Recovering from a stroke is a lifelong process made up of tiny steps over the course of many months and years. It is not a process with a specific time frame or goals that can be accomplished according to a set schedule. In order to help your parent recover from a stroke at home you need information and support. Recovery is a long process and the more you know the easier it will be.
Going home from the hospital or rehabilitation center may be the hardest thing your loved one will do after a stroke. When your parent comes home you will be able to determine the full extent of their limitations as they try to carry out activities of daily living. Entering familiar surroundings will bring memories of all the things he or she loves and wants to do; some of which may not be possible due to the impairments of the stroke. Your parent must also try to apply the skills learned in rehab to the home environment. These factors make returning home a time fraught with emotion and frustration. Encouragement is key at this time. Remind your parent that the first step is coming home and that together you can work toward resuming beloved activities.
As a caregiver, you must prepare yourself for the road ahead as well. It can be difficult to adjust to the fact that your parent can no longer do some things for themselves. It can be disconcerting to watch him or her struggle to do simple things like walk, talk or get a glass of water. You may have to give up your free time and the ability to do things that you enjoy. It will help if you seek out support for yourself immediately through stroke support groups, and set up a personal support network of friends and family who can share some of the caregiving responsibilities. It is important to take stroke recovery one day at a time.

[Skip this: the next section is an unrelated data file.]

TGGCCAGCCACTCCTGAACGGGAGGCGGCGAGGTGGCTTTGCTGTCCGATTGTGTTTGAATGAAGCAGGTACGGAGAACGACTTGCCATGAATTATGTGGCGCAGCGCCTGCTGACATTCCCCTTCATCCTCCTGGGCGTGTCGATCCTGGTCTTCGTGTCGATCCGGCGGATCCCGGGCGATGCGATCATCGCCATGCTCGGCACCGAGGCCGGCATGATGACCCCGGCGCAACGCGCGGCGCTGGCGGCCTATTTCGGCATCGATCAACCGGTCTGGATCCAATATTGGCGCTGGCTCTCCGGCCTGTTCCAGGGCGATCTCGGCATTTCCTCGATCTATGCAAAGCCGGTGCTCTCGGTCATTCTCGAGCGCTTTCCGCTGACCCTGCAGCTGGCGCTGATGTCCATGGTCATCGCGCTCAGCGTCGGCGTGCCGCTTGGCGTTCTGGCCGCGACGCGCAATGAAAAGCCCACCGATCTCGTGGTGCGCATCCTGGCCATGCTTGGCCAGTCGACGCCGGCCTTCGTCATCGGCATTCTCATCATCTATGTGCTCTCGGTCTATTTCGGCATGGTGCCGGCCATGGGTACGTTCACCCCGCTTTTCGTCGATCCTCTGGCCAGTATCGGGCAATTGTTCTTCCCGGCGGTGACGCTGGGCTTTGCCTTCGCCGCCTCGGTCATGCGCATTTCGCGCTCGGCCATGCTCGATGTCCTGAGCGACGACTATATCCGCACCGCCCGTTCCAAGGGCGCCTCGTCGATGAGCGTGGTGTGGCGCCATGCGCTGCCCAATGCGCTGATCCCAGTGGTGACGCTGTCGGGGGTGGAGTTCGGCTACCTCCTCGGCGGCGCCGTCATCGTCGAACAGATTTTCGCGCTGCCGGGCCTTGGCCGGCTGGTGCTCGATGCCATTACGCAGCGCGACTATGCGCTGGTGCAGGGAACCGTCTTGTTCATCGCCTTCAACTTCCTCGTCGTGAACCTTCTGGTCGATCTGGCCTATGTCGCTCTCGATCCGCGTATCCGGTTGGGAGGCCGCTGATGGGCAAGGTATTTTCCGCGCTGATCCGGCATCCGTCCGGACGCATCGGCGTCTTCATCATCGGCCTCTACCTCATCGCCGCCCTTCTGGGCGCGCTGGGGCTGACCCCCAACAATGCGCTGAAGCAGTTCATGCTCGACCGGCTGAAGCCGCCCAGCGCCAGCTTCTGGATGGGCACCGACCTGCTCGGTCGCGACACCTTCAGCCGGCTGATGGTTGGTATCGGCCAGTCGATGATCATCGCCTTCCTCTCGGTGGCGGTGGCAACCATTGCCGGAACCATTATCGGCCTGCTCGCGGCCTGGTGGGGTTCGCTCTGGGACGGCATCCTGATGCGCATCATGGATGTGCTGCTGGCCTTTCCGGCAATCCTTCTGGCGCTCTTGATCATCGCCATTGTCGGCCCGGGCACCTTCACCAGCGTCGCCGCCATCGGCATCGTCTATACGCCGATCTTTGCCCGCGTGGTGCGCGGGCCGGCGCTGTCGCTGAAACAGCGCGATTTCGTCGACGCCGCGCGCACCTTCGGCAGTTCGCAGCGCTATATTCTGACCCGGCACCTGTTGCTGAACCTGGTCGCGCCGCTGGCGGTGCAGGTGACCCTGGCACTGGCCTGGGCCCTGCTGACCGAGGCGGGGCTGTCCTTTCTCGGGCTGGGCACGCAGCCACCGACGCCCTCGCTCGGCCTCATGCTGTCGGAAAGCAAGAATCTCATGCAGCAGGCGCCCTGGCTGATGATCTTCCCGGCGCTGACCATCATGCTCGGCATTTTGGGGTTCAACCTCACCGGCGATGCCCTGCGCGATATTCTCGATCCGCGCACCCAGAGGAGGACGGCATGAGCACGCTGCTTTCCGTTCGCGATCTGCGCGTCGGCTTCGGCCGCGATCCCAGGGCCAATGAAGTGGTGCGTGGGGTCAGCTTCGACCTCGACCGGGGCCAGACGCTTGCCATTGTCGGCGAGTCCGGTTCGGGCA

Make sure that the home environment is safe and easy for your parent to navigate. Make sure that walkways outside the house are smooth and well lit. Make sure that indoor traffic patterns are wide, clear and non-slip. Grab bars beside the tub and toilet are essential and night lights are a must-have throughout the house.
Information is power and you are going to need lots of it as you help your parent recover from a stroke at home. Start by scheduling a follow-up appointment for your parent with his or her primary care physician, they’ll be able to give you important information to about how to approach post-stroke and identify signs of stroke. Ask about support services available at the hospital and in your community. Talk to the doctor about whether your parent qualifies for visiting nurse services or other types of at-home clinical support. Then ask if you can speak to the social worker at the hospital in order to get a list of all the community support services that you might access.
Inquire about specific types of programs in your area including Meals on Wheels that delivers hot meals to the home, adult day care with activities that can support your loved one’s recovery, and at-home care agencies that can provide highly trained caregivers with specific skills to help you care for a parent after a stroke. You will also want to check on local transportation services that can take wheelchair users and others on errands such as shopping or doctor’s visits.